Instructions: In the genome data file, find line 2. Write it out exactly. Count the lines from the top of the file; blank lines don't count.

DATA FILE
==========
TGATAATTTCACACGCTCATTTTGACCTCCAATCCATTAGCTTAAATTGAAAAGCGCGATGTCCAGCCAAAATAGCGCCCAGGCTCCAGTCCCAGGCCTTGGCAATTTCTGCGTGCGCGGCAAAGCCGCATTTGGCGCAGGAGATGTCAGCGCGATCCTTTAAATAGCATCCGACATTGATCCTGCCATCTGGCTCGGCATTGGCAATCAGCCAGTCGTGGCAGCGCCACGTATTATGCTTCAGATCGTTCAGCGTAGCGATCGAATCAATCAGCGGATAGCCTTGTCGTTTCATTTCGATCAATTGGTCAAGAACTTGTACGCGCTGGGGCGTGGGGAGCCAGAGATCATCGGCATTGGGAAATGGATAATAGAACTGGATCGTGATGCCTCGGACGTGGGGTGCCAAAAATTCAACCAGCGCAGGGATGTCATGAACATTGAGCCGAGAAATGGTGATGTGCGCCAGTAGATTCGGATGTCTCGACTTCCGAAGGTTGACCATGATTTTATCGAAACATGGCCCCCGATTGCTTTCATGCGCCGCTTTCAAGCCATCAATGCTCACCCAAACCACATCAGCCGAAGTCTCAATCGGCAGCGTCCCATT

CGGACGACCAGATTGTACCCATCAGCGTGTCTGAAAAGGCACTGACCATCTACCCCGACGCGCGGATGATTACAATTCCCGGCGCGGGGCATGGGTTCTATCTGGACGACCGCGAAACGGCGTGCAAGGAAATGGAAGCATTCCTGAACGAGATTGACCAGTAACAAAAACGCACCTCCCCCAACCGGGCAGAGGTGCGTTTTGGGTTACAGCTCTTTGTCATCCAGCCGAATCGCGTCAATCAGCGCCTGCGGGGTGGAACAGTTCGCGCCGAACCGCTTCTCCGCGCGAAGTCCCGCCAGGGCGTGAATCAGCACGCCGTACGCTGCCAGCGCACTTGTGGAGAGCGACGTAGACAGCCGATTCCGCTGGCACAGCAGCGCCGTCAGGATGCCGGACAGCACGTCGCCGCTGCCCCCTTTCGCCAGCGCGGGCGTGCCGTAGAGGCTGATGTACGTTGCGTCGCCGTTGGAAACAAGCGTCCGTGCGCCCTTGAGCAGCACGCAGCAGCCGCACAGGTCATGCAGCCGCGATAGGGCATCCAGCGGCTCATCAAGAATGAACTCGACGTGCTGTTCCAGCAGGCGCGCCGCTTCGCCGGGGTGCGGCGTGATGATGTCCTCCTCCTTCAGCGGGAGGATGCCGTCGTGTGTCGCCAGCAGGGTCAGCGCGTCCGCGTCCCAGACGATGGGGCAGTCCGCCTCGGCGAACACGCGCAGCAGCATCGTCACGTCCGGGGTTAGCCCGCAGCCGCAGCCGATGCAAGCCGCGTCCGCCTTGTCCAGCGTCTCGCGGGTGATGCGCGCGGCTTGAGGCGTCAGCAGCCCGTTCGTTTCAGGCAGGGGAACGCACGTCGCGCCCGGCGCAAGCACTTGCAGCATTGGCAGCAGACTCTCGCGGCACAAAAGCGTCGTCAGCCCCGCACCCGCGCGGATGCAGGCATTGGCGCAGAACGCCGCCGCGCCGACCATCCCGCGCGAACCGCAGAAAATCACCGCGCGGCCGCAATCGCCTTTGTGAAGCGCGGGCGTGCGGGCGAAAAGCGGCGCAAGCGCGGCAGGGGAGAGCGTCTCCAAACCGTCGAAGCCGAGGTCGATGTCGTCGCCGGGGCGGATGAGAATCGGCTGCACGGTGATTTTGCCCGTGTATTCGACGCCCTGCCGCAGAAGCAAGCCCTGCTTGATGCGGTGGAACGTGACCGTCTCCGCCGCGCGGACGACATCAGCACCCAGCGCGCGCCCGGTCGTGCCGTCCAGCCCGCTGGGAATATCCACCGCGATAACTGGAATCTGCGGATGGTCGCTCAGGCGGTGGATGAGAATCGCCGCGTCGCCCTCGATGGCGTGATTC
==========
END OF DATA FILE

CGGACGACCAGATTGTACCCATCAGCGTGTCTGAAAAGGCACTGACCATCTACCCCGACGCGCGGATGATTACAATTCCCGGCGCGGGGCATGGGTTCTATCTGGACGACCGCGAAACGGCGTGCAAGGAAATGGAAGCATTCCTGAACGAGATTGACCAGTAACAAAAACGCACCTCCCCCAACCGGGCAGAGGTGCGTTTTGGGTTACAGCTCTTTGTCATCCAGCCGAATCGCGTCAATCAGCGCCTGCGGGGTGGAACAGTTCGCGCCGAACCGCTTCTCCGCGCGAAGTCCCGCCAGGGCGTGAATCAGCACGCCGTACGCTGCCAGCGCACTTGTGGAGAGCGACGTAGACAGCCGATTCCGCTGGCACAGCAGCGCCGTCAGGATGCCGGACAGCACGTCGCCGCTGCCCCCTTTCGCCAGCGCGGGCGTGCCGTAGAGGCTGATGTACGTTGCGTCGCCGTTGGAAACAAGCGTCCGTGCGCCCTTGAGCAGCACGCAGCAGCCGCACAGGTCATGCAGCCGCGATAGGGCATCCAGCGGCTCATCAAGAATGAACTCGACGTGCTGTTCCAGCAGGCGCGCCGCTTCGCCGGGGTGCGGCGTGATGATGTCCTCCTCCTTCAGCGGGAGGATGCCGTCGTGTGTCGCCAGCAGGGTCAGCGCGTCCGCGTCCCAGACGATGGGGCAGTCCGCCTCGGCGAACACGCGCAGCAGCATCGTCACGTCCGGGGTTAGCCCGCAGCCGCAGCCGATGCAAGCCGCGTCCGCCTTGTCCAGCGTCTCGCGGGTGATGCGCGCGGCTTGAGGCGTCAGCAGCCCGTTCGTTTCAGGCAGGGGAACGCACGTCGCGCCCGGCGCAAGCACTTGCAGCATTGGCAGCAGACTCTCGCGGCACAAAAGCGTCGTCAGCCCCGCACCCGCGCGGATGCAGGCATTGGCGCAGAACGCCGCCGCGCCGACCATCCCGCGCGAACCGCAGAAAATCACCGCGCGGCCGCAATCGCCTTTGTGAAGCGCGGGCGTGCGGGCGAAAAGCGGCGCAAGCGCGGCAGGGGAGAGCGTCTCCAAACCGTCGAAGCCGAGGTCGATGTCGTCGCCGGGGCGGATGAGAATCGGCTGCACGGTGATTTTGCCCGTGTATTCGACGCCCTGCCGCAGAAGCAAGCCCTGCTTGATGCGGTGGAACGTGACCGTCTCCGCCGCGCGGACGACATCAGCACCCAGCGCGCGCCCGGTCGTGCCGTCCAGCCCGCTGGGAATATCCACCGCGATAACTGGAATCTGCGGATGGTCGCTCAGGCGGTGGATGAGAATCGCCGCGTCGCCCTCGATGGCGTGATTC